The Examiner was founded in 1863 as a pro-Democratic Party paper and was once part of the Hearst empire. In 1999 it was a daily newspaper with a weekday circulation of just over 114,000. Today it publishes just three times a week: Wednesday circulation is 60,000 copies; Thursday circulation is 76,410. In 2021 Carly Schwartz, formerly the editor of a Google internal newsletter, was hired as the paper's new editor-in-chief. A year later Schwartz left the Examiner "to write her memoir and go to Burning Man."
Day's Erica inspires her students with quotes from her father, a legendary newspaper editor, Pulitzer Prize winner and proprietor of the Eureka Bulletin, a small-town newspaper with a global reputation. At first I assumed that, because of Erica's surname, her father's character had been inspired by I.F. "Izzy" Stone, an influential progressive journalist (and suspected Soviet agent) who published I.F. Stone's Weekly from 1953 to 1971.
He was actually based on William Allen White, publisher of the (still existing) Emporia Gazette and winner of a 1923 Pulitzer Prize for an editorial about free speech. Erica considers her father a model of journalistic integrity, and impresses on her students the six key questions in journalism – Who, What, Where, When, How and Why? – with a stress on the last one that Gannon doesn't share.
As long as the first five questions are answered, attempts to answer the "Why?" are speculation, and a temptation to pad out column inches that should be filled with the advertising that actually pays for the paper. "Why?" is a question for the editorial page, and not his department.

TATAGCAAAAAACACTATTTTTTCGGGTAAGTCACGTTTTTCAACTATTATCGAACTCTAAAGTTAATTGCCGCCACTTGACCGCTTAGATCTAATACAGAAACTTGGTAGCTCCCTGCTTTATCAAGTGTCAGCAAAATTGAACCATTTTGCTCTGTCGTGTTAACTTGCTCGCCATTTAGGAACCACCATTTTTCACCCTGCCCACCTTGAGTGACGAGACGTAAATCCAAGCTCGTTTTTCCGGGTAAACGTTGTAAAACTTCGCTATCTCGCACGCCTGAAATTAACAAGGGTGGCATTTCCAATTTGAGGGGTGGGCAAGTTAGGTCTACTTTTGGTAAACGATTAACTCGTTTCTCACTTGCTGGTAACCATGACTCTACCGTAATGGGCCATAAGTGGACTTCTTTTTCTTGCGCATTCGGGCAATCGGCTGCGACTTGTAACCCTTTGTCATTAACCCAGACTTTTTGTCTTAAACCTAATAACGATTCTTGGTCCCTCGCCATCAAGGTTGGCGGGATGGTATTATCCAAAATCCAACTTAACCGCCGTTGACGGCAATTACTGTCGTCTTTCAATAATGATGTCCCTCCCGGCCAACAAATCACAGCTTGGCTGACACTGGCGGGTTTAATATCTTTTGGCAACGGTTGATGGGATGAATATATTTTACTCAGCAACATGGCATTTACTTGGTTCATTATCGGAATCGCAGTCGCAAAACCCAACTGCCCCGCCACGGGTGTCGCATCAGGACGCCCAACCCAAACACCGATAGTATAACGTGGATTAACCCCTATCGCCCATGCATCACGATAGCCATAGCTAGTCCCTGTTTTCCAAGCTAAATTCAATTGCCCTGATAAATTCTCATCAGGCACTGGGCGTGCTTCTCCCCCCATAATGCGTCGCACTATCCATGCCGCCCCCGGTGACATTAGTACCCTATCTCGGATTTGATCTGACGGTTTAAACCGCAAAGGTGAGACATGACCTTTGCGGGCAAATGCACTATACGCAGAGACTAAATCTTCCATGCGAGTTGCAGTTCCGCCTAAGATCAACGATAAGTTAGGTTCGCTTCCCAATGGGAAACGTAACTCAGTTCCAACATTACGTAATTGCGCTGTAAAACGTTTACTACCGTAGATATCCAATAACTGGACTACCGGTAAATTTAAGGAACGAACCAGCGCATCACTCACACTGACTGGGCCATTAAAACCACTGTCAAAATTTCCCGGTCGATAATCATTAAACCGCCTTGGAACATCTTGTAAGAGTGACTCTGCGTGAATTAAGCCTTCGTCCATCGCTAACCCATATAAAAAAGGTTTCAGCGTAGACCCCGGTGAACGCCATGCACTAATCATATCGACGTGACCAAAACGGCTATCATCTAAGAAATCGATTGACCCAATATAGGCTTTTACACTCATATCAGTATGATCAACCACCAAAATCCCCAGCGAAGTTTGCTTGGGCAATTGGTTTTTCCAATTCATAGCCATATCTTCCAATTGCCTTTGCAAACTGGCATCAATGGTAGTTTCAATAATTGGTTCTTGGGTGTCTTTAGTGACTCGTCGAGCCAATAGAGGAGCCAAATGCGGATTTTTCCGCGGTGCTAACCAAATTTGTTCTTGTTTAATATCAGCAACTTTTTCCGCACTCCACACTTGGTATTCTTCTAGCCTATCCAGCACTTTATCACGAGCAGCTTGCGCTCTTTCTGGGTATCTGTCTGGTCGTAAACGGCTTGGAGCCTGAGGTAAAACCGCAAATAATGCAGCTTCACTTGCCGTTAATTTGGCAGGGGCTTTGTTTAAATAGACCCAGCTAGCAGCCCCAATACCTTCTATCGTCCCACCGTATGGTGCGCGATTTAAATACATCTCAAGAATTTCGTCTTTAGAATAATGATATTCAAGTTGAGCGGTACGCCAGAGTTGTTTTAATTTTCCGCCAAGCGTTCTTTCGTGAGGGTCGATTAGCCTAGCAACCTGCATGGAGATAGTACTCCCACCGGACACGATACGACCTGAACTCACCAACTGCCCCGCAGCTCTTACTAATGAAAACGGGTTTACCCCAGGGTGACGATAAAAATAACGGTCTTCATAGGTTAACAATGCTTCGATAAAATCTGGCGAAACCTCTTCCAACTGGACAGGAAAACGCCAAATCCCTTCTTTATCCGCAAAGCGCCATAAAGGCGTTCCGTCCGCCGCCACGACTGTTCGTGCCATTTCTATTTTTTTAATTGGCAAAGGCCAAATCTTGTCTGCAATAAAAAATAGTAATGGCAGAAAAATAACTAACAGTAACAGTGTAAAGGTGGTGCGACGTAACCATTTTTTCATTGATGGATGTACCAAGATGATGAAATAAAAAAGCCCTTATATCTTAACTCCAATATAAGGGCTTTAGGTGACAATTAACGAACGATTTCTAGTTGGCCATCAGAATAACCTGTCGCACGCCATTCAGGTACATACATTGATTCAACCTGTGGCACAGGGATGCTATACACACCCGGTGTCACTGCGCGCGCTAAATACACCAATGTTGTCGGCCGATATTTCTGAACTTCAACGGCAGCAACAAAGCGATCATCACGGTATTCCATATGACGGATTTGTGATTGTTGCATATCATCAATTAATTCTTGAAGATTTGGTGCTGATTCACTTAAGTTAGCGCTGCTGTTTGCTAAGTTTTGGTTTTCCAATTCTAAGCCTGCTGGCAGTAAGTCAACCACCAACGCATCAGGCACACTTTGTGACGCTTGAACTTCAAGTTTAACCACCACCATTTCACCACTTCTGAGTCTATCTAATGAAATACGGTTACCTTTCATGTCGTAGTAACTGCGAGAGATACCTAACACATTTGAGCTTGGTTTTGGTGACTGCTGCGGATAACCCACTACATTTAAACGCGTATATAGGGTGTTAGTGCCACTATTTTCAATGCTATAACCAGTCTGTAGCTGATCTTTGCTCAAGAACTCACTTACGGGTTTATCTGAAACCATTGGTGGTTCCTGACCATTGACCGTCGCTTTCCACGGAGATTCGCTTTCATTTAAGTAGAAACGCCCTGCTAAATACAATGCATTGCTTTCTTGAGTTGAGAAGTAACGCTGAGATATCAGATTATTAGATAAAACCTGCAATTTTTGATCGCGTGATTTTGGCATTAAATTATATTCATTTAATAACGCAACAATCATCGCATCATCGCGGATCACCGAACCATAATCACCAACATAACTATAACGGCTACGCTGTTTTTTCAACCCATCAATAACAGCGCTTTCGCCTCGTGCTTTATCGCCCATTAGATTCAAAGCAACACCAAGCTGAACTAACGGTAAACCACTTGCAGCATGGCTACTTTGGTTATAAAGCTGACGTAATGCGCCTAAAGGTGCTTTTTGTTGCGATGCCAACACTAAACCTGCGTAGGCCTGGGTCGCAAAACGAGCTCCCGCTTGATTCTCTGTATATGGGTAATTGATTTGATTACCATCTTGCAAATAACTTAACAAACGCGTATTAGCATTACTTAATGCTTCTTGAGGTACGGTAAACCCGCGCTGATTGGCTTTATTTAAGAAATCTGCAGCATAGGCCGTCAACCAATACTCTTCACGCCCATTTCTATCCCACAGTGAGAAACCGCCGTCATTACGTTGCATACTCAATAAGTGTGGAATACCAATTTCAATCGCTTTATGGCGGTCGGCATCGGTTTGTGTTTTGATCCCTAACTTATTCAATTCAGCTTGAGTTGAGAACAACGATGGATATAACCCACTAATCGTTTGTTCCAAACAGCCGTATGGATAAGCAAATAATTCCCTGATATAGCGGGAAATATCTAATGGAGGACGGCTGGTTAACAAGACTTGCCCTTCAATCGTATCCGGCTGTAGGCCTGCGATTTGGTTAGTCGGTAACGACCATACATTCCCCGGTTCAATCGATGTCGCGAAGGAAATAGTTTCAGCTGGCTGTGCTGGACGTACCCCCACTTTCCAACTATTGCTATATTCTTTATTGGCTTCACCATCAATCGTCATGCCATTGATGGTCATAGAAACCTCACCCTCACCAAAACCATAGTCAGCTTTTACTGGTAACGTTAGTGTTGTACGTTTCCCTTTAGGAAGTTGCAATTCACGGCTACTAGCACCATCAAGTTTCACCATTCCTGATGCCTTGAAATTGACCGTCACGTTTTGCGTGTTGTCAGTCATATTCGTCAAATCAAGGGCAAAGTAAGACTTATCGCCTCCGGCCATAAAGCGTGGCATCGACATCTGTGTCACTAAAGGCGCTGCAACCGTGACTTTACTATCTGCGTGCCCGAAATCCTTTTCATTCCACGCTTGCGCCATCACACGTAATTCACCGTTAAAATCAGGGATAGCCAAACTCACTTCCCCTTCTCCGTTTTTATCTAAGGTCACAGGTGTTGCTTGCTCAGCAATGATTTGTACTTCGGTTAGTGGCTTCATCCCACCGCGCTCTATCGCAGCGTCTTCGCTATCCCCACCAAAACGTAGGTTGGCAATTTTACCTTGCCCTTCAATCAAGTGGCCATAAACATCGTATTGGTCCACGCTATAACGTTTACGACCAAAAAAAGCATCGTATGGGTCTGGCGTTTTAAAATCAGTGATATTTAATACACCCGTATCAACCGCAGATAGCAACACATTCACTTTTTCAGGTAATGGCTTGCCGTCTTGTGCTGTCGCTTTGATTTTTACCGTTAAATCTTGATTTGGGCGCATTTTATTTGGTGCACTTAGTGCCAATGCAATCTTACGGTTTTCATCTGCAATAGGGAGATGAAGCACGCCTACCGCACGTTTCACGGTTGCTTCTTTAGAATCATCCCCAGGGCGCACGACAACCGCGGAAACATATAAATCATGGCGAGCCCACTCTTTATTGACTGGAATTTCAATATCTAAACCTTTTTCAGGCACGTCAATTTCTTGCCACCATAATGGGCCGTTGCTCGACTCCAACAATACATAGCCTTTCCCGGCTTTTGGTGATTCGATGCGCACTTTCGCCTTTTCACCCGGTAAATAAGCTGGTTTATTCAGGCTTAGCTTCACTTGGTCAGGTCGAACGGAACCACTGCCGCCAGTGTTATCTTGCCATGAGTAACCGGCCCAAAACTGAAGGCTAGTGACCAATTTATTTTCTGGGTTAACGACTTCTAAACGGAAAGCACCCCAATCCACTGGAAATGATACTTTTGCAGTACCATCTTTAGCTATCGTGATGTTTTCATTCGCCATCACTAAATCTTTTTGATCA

Teacher's Pet was directed by George Seaton, who began his Hollywood career as a writer, with credited and uncredited work on pictures like A Night at the Opera, A Day at the Races, Stage Door, The Wizard of Oz, Charley's Aunt and The Song of Bernadette. His first directing job was Diamond Horseshoe, a 1945 Betty Grable picture; his biggest hit before Teacher's Pet was Miracle on 34th Street, and he would go on to direct The Counterfeit Traitor and Airport.
Seaton did his best to create an authentic newsroom setting. The city room is a replica of the one at the New York World Telegram and Sun, which would cease publication in 1966. (Newspapers have always lived precarious and sometimes brief lives.) The newsroom was also populated with real journalists, flown in from all over the US and Canada; there are cameos by Hollywood columnists such as Joe Hyams, Army Archerd, Sidney Skolsky and Vernon Scott. It was a brilliant move that guaranteed press for the film beyond a mere review.